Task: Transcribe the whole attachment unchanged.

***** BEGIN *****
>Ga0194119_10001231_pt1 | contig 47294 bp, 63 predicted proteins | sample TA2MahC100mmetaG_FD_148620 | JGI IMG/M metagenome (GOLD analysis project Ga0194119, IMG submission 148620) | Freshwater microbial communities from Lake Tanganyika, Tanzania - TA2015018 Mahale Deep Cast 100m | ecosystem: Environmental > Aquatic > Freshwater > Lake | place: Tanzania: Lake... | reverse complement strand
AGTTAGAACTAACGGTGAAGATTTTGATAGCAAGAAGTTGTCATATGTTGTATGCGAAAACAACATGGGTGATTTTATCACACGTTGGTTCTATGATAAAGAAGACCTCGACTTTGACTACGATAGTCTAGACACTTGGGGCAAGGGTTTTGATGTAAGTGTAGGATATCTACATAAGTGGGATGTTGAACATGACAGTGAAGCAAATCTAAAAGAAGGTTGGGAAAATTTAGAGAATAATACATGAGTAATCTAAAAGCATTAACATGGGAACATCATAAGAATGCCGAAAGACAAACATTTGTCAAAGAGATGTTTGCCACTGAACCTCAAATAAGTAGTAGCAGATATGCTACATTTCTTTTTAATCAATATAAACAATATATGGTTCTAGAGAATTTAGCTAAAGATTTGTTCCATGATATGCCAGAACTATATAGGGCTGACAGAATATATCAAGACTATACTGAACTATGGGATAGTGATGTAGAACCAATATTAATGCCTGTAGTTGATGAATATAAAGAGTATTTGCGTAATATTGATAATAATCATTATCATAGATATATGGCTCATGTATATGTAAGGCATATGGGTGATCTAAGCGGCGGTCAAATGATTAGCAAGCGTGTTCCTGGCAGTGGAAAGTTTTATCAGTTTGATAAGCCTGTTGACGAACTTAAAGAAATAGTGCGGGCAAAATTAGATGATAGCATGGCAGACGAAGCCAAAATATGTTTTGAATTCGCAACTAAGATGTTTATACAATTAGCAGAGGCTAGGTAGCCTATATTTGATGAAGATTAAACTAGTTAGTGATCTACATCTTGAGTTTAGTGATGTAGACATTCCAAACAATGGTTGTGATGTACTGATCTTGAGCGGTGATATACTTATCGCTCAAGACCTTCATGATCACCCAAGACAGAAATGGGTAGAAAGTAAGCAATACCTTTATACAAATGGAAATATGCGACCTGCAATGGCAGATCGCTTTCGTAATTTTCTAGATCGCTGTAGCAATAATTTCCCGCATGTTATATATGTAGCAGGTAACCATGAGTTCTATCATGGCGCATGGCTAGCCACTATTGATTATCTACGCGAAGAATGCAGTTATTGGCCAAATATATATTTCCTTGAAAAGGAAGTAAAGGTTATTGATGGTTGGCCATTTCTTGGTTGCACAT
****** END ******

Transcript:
>Ga0194119_10001231_pt1 | contig 47294 bp, 63 predicted proteins | sample TA2MahC100mmetaG_FD_148620 | JGI IMG/M metagenome (GOLD analysis project Ga0194119, IMG submission 148620) | Freshwater microbial communities from Lake Tanganyika, Tanzania - TA2015018 Mahale Deep Cast 100m | ecosystem: Environmental > Aquatic > Freshwater > Lake | place: Tanzania: Lake... | reverse complement strand
AGTTAGAACTAACGGTGAAGATTTTGATAGCAAGAAGTTGTCATATGTTGTATGCGAAAACAACATGGGTGATTTTATCACACGTTGGTTCTATGATAAAGAAGACCTCGACTTTGACTACGATAGTCTAGACACTTGGGGCAAGGGTTTTGATGTAAGTGTAGGATATCTACATAAGTGGGATGTTGAACATGACAGTGAAGCAAATCTAAAAGAAGGTTGGGAAAATTTAGAGAATAATACATGAGTAATCTAAAAGCATTAACATGGGAACATCATAAGAATGCCGAAAGACAAACATTTGTCAAAGAGATGTTTGCCACTGAACCTCAAATAAGTAGTAGCAGATATGCTACATTTCTTTTTAATCAATATAAACAATATATGGTTCTAGAGAATTTAGCTAAAGATTTGTTCCATGATATGCCAGAACTATATAGGGCTGACAGAATATATCAAGACTATACTGAACTATGGGATAGTGATGTAGAACCAATATTAATGCCTGTAGTTGATGAATATAAAGAGTATTTGCGTAATATTGATAATAATCATTATCATAGATATATGGCTCATGTATATGTAAGGCATATGGGTGATCTAAGCGGCGGTCAAATGATTAGCAAGCGTGTTCCTGGCAGTGGAAAGTTTTATCAGTTTGATAAGCCTGTTGACGAACTTAAAGAAATAGTGCGGGCAAAATTAGATGATAGCATGGCAGACGAAGCCAAAATATGTTTTGAATTCGCAACTAAGATGTTTATACAATTAGCAGAGGCTAGGTAGCCTATATTTGATGAAGATTAAACTAGTTAGTGATCTACATCTTGAGTTTAGTGATGTAGACATTCCAAACAATGGTTGTGATGTACTGATCTTGAGCGGTGATATACTTATCGCTCAAGACCTTCATGATCACCCAAGACAGAAATGGGTAGAAAGTAAGCAATACCTTTATACAAATGGAAATATGCGACCTGCAATGGCAGATCGCTTTCGTAATTTTCTAGATCGCTGTAGCAATAATTTCCCGCATGTTATATATGTAGCAGGTAACCATGAGTTCTATCATGGCGCATGGCTAGCCACTATTGATTATCTACGCGAAGAATGCAGTTATTGGCCAAATATATATTTCCTTGAAAAGGAAGTAAAGGTTATTGATGGTTGGCCATTTCTTGGTTGCACAT